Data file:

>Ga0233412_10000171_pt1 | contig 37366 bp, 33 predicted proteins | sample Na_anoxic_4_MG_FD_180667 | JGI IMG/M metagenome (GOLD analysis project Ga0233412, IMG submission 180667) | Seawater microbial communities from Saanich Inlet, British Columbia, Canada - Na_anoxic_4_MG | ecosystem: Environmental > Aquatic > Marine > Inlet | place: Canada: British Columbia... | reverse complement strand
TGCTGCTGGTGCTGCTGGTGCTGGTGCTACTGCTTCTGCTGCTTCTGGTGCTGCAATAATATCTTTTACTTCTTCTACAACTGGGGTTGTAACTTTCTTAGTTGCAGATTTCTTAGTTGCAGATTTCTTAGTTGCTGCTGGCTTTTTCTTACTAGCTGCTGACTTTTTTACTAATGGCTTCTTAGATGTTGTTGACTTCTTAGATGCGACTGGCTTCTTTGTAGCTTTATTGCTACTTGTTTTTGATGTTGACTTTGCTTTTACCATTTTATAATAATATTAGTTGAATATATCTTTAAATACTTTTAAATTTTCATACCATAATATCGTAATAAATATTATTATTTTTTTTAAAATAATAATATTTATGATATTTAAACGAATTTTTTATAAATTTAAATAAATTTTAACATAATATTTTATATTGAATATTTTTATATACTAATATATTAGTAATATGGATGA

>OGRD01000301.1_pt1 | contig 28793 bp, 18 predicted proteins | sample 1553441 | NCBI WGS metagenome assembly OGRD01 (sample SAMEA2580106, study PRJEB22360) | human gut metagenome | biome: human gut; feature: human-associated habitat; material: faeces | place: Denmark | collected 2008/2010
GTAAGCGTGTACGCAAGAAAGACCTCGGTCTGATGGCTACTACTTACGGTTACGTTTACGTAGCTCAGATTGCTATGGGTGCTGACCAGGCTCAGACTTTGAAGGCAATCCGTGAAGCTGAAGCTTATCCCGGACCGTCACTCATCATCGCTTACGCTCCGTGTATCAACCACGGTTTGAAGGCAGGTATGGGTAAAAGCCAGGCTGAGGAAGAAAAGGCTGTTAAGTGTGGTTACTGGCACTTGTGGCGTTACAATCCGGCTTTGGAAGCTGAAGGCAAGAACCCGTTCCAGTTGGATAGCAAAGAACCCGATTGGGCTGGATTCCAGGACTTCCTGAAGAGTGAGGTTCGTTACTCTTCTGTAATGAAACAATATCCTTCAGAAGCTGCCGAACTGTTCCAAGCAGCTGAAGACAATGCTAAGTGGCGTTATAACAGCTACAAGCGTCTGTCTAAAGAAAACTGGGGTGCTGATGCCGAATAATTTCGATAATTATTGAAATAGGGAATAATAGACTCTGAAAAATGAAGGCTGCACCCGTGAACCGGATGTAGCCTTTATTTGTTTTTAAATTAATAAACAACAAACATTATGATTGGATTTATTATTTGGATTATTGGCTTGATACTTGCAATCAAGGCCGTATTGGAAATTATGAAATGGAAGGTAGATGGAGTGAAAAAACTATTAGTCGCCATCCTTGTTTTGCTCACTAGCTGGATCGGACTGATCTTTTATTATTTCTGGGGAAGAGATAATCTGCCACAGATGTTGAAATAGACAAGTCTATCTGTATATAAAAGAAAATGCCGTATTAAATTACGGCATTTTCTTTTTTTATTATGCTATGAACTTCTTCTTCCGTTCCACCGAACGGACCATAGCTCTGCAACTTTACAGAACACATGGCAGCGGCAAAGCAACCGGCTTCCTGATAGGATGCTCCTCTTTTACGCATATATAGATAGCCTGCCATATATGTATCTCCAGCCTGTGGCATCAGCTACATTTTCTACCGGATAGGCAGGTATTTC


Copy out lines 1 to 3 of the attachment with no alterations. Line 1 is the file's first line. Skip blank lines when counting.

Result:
>Ga0233412_10000171_pt1 | contig 37366 bp, 33 predicted proteins | sample Na_anoxic_4_MG_FD_180667 | JGI IMG/M metagenome (GOLD analysis project Ga0233412, IMG submission 180667) | Seawater microbial communities from Saanich Inlet, British Columbia, Canada - Na_anoxic_4_MG | ecosystem: Environmental > Aquatic > Marine > Inlet | place: Canada: British Columbia... | reverse complement strand
TGCTGCTGGTGCTGCTGGTGCTGGTGCTACTGCTTCTGCTGCTTCTGGTGCTGCAATAATATCTTTTACTTCTTCTACAACTGGGGTTGTAACTTTCTTAGTTGCAGATTTCTTAGTTGCAGATTTCTTAGTTGCTGCTGGCTTTTTCTTACTAGCTGCTGACTTTTTTACTAATGGCTTCTTAGATGTTGTTGACTTCTTAGATGCGACTGGCTTCTTTGTAGCTTTATTGCTACTTGTTTTTGATGTTGACTTTGCTTTTACCATTTTATAATAATATTAGTTGAATATATCTTTAAATACTTTTAAATTTTCATACCATAATATCGTAATAAATATTATTATTTTTTTTAAAATAATAATATTTATGATATTTAAACGAATTTTTTATAAATTTAAATAAATTTTAACATAATATTTTATATTGAATATTTTTATATACTAATATATTAGTAATATGGATGA

>OGRD01000301.1_pt1 | contig 28793 bp, 18 predicted proteins | sample 1553441 | NCBI WGS metagenome assembly OGRD01 (sample SAMEA2580106, study PRJEB22360) | human gut metagenome | biome: human gut; feature: human-associated habitat; material: faeces | place: Denmark | collected 2008/2010